Home | Lifestyle | Babies & Children | Kids & Nutrition | How to Improve Nutritional Health in Kids

How to Improve Nutritional Health in Kids

by Saba Umar
  • Overview

    The American Dietetic Association reports that 80 percent to 90 percent of children from the ages of 4 to 13 are not consuming the recommended amount of fruits and vegetables. We also know that diets which are high in fats, carbohydrates and sodium and low in protein and essential vitamins and minerals can lead to malnourishment. UNICEF states that malnourishment in children "blunts the intellect, saps the productivity of everyone it touches and perpetuates poverty." The key to improving the nutritional health of kids lies in educating them about nutrition without boring them.
 
  • Step 1

    Although unintentionally, our children try to imitate us even when choosing foods. Eat a healthy diet yourself to set a good example for your kids. Avoid junk food, alcohol and smoking at home. When dining out together, take a side salad instead of fries, and a fruit smoothie instead of soda. Having at least one meal together as a family is also a great idea, as it is helps families interact with each other, acquire good table manners, learn the importance of portion sizes and make healthier choices.
  • Step 2

    Plan meals together and take children grocery shopping with you to get them thinking about what they should eat and why. Make them plan a list of healthy meals for the week, and then help you prepare them in the kitchen. Show them how to read and interpret labels. Teach them about cleanliness while preparing meals. Cooking and shopping together also encourages them to try new and healthy foods.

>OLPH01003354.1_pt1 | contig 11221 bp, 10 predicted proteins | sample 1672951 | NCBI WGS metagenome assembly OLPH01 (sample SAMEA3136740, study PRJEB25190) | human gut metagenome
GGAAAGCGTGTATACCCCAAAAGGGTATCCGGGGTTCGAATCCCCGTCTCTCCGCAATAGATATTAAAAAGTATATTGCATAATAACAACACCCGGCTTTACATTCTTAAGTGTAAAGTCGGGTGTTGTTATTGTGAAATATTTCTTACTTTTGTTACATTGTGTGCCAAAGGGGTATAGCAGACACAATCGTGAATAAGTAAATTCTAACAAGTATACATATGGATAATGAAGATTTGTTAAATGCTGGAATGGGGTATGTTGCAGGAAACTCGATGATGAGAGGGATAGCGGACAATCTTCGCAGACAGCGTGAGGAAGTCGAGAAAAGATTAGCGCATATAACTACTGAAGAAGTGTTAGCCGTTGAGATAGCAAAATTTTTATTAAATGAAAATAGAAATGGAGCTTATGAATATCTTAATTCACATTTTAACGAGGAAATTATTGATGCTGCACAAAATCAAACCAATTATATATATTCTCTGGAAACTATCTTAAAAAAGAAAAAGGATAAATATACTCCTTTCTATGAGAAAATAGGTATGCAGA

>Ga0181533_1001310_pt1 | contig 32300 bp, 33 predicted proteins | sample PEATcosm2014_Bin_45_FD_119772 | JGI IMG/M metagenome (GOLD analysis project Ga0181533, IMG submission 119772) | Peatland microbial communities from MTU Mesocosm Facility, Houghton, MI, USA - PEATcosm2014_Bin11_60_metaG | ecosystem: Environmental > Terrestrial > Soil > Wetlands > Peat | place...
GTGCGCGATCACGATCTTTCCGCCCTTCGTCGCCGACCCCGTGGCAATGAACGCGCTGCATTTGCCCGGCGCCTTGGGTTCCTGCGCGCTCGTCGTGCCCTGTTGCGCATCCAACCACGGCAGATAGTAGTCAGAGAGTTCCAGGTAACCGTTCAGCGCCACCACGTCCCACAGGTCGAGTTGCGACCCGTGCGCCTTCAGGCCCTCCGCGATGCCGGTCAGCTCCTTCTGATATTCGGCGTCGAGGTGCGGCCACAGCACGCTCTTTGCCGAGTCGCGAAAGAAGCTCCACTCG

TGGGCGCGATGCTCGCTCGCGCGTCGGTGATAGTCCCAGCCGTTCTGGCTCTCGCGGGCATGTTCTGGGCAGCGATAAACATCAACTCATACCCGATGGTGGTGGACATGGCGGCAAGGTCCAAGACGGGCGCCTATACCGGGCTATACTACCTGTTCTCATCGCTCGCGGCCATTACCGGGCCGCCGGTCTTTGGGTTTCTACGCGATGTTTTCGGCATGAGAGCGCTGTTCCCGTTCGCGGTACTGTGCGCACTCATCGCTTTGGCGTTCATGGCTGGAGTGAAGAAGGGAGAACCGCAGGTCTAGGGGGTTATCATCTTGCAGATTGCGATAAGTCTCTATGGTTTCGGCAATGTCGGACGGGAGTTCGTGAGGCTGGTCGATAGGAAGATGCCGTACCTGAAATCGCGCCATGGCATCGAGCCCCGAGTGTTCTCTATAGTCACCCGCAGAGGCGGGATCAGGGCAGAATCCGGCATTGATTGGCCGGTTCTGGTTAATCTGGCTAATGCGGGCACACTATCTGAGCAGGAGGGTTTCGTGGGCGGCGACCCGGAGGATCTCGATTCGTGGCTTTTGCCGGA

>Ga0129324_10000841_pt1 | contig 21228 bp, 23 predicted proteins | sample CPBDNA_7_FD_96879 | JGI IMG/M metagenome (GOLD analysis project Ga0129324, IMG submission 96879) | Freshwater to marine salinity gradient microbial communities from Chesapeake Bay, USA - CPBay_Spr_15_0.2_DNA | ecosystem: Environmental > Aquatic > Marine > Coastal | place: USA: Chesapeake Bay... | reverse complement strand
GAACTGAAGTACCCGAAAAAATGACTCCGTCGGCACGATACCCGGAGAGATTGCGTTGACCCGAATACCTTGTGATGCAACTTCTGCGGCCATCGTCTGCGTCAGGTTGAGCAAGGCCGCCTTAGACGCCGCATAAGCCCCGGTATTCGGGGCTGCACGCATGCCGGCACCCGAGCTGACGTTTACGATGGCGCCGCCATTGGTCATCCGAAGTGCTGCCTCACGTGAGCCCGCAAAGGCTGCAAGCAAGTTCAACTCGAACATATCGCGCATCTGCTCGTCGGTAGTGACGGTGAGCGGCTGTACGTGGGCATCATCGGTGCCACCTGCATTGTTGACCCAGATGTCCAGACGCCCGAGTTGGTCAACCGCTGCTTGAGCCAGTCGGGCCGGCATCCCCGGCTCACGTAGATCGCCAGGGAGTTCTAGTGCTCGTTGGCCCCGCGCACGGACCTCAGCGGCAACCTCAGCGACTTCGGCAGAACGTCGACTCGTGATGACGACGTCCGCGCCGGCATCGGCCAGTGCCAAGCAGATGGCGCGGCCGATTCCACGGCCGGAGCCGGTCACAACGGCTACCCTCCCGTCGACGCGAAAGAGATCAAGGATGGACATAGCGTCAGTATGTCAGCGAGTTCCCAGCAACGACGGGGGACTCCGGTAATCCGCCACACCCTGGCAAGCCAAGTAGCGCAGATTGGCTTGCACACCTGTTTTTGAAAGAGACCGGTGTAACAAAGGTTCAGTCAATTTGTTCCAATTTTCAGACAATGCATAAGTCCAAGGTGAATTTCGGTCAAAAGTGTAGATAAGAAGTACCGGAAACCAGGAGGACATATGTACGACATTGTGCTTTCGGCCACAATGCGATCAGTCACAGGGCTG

• Step 3

    Children require around two cups of fruits, and one to three cups of vegetables every day, according to their age. Eliminate unhealthy choices, and they will reach for fruits and vegetables. Replace potato chips with a banana. Keeping no junk food in the fridge, but only healthy fruit, leaves the kids without any other option. No matter what they pick, it will always be better than fries or a can of soda. While travelling, keep healthy foods for snacking. Avoid temptation to keep them in check now, and set the stage for lifelong healthy eating habits.
  • Step 4

    Kids are always attracted to colorful objects. Give them food in colorful fun-shaped bowls and plates, with cartoon characters they are familiar with, to set the ball rolling. Many children prefer vegetables that are bright in color, mild flavored, slightly undercooked, crunchy and easy to eat like carrots, peas, cabbage and corn, over vegetables with stronger flavors, because children have more taste buds than adults. Design funny faces with healthy foods on a sandwich to capture their imagination.
  • Step 5

    Fear of new foods is practically universal among children. Encourage your child to try out small amounts of new foods at the beginning of a meal when he is hungry. Offer the child small samples of new foods that adults are enjoying to stimulate the child's natural curiosity. Never force or bribe your child to try a new food, as it almost always erases any preference the child would have developed for the food otherwise.
  • Step 6

    Use items other than food to reward good behavior. Make a trip to the park rather than to the ice cream parlor. When kids associate rewards with junk and unhealthy foods, it becomes all the more desirable to them. On the other hand, banning a child from eating a favorite food makes them yearn for it more, too. The best way to deal with this is not to get food involved in any other areas of daily life.
  • 2
  • Do not overfeed your child. Obese and overweight children grow up to be obese adults as well. More than a third of American children between 2 and 19 are at risk of being overweight, and 17.8 percent are already overweight. Overweight kids are more likely to develop cardiovascular diseases and diabetes later in life.
  • Do not overfeed your child. Obese and overweight children grow up to be obese adults as well. More than a third of American children between 2 and 19 are at risk of being overweight, and 17.8 percent are already overweight. Overweight kids are more likely to develop cardiovascular diseases and diabetes later in life.

References & Resources